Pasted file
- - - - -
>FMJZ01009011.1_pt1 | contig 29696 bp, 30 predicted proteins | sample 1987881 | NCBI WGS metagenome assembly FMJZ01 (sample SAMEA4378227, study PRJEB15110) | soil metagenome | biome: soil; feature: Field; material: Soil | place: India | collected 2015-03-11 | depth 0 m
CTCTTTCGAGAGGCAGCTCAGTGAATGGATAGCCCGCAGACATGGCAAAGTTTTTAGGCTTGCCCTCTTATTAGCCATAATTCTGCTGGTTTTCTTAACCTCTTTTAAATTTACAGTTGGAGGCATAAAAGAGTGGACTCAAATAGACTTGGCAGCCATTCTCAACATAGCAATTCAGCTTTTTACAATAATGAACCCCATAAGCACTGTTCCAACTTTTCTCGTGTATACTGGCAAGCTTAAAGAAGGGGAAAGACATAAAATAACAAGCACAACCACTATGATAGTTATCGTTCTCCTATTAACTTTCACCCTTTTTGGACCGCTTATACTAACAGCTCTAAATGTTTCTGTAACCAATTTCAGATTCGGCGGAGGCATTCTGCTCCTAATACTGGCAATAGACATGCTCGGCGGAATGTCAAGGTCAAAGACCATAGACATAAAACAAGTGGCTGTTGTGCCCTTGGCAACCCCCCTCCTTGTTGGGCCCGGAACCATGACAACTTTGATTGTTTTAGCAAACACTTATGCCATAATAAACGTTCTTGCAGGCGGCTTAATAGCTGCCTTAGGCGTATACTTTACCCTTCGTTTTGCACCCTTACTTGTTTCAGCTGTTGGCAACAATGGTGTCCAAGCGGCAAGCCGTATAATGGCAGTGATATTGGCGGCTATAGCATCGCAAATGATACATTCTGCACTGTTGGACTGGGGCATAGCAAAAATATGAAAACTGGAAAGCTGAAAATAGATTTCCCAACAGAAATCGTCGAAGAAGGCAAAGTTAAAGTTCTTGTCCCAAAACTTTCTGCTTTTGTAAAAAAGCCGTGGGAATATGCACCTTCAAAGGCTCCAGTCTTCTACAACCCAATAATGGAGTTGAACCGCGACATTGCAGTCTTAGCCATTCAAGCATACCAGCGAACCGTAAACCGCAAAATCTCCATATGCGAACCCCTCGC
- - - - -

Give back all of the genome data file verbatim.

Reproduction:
>FMJZ01009011.1_pt1 | contig 29696 bp, 30 predicted proteins | sample 1987881 | NCBI WGS metagenome assembly FMJZ01 (sample SAMEA4378227, study PRJEB15110) | soil metagenome | biome: soil; feature: Field; material: Soil | place: India | collected 2015-03-11 | depth 0 m
CTCTTTCGAGAGGCAGCTCAGTGAATGGATAGCCCGCAGACATGGCAAAGTTTTTAGGCTTGCCCTCTTATTAGCCATAATTCTGCTGGTTTTCTTAACCTCTTTTAAATTTACAGTTGGAGGCATAAAAGAGTGGACTCAAATAGACTTGGCAGCCATTCTCAACATAGCAATTCAGCTTTTTACAATAATGAACCCCATAAGCACTGTTCCAACTTTTCTCGTGTATACTGGCAAGCTTAAAGAAGGGGAAAGACATAAAATAACAAGCACAACCACTATGATAGTTATCGTTCTCCTATTAACTTTCACCCTTTTTGGACCGCTTATACTAACAGCTCTAAATGTTTCTGTAACCAATTTCAGATTCGGCGGAGGCATTCTGCTCCTAATACTGGCAATAGACATGCTCGGCGGAATGTCAAGGTCAAAGACCATAGACATAAAACAAGTGGCTGTTGTGCCCTTGGCAACCCCCCTCCTTGTTGGGCCCGGAACCATGACAACTTTGATTGTTTTAGCAAACACTTATGCCATAATAAACGTTCTTGCAGGCGGCTTAATAGCTGCCTTAGGCGTATACTTTACCCTTCGTTTTGCACCCTTACTTGTTTCAGCTGTTGGCAACAATGGTGTCCAAGCGGCAAGCCGTATAATGGCAGTGATATTGGCGGCTATAGCATCGCAAATGATACATTCTGCACTGTTGGACTGGGGCATAGCAAAAATATGAAAACTGGAAAGCTGAAAATAGATTTCCCAACAGAAATCGTCGAAGAAGGCAAAGTTAAAGTTCTTGTCCCAAAACTTTCTGCTTTTGTAAAAAAGCCGTGGGAATATGCACCTTCAAAGGCTCCAGTCTTCTACAACCCAATAATGGAGTTGAACCGCGACATTGCAGTCTTAGCCATTCAAGCATACCAGCGAACCGTAAACCGCAAAATCTCCATATGCGAACCCCTCGC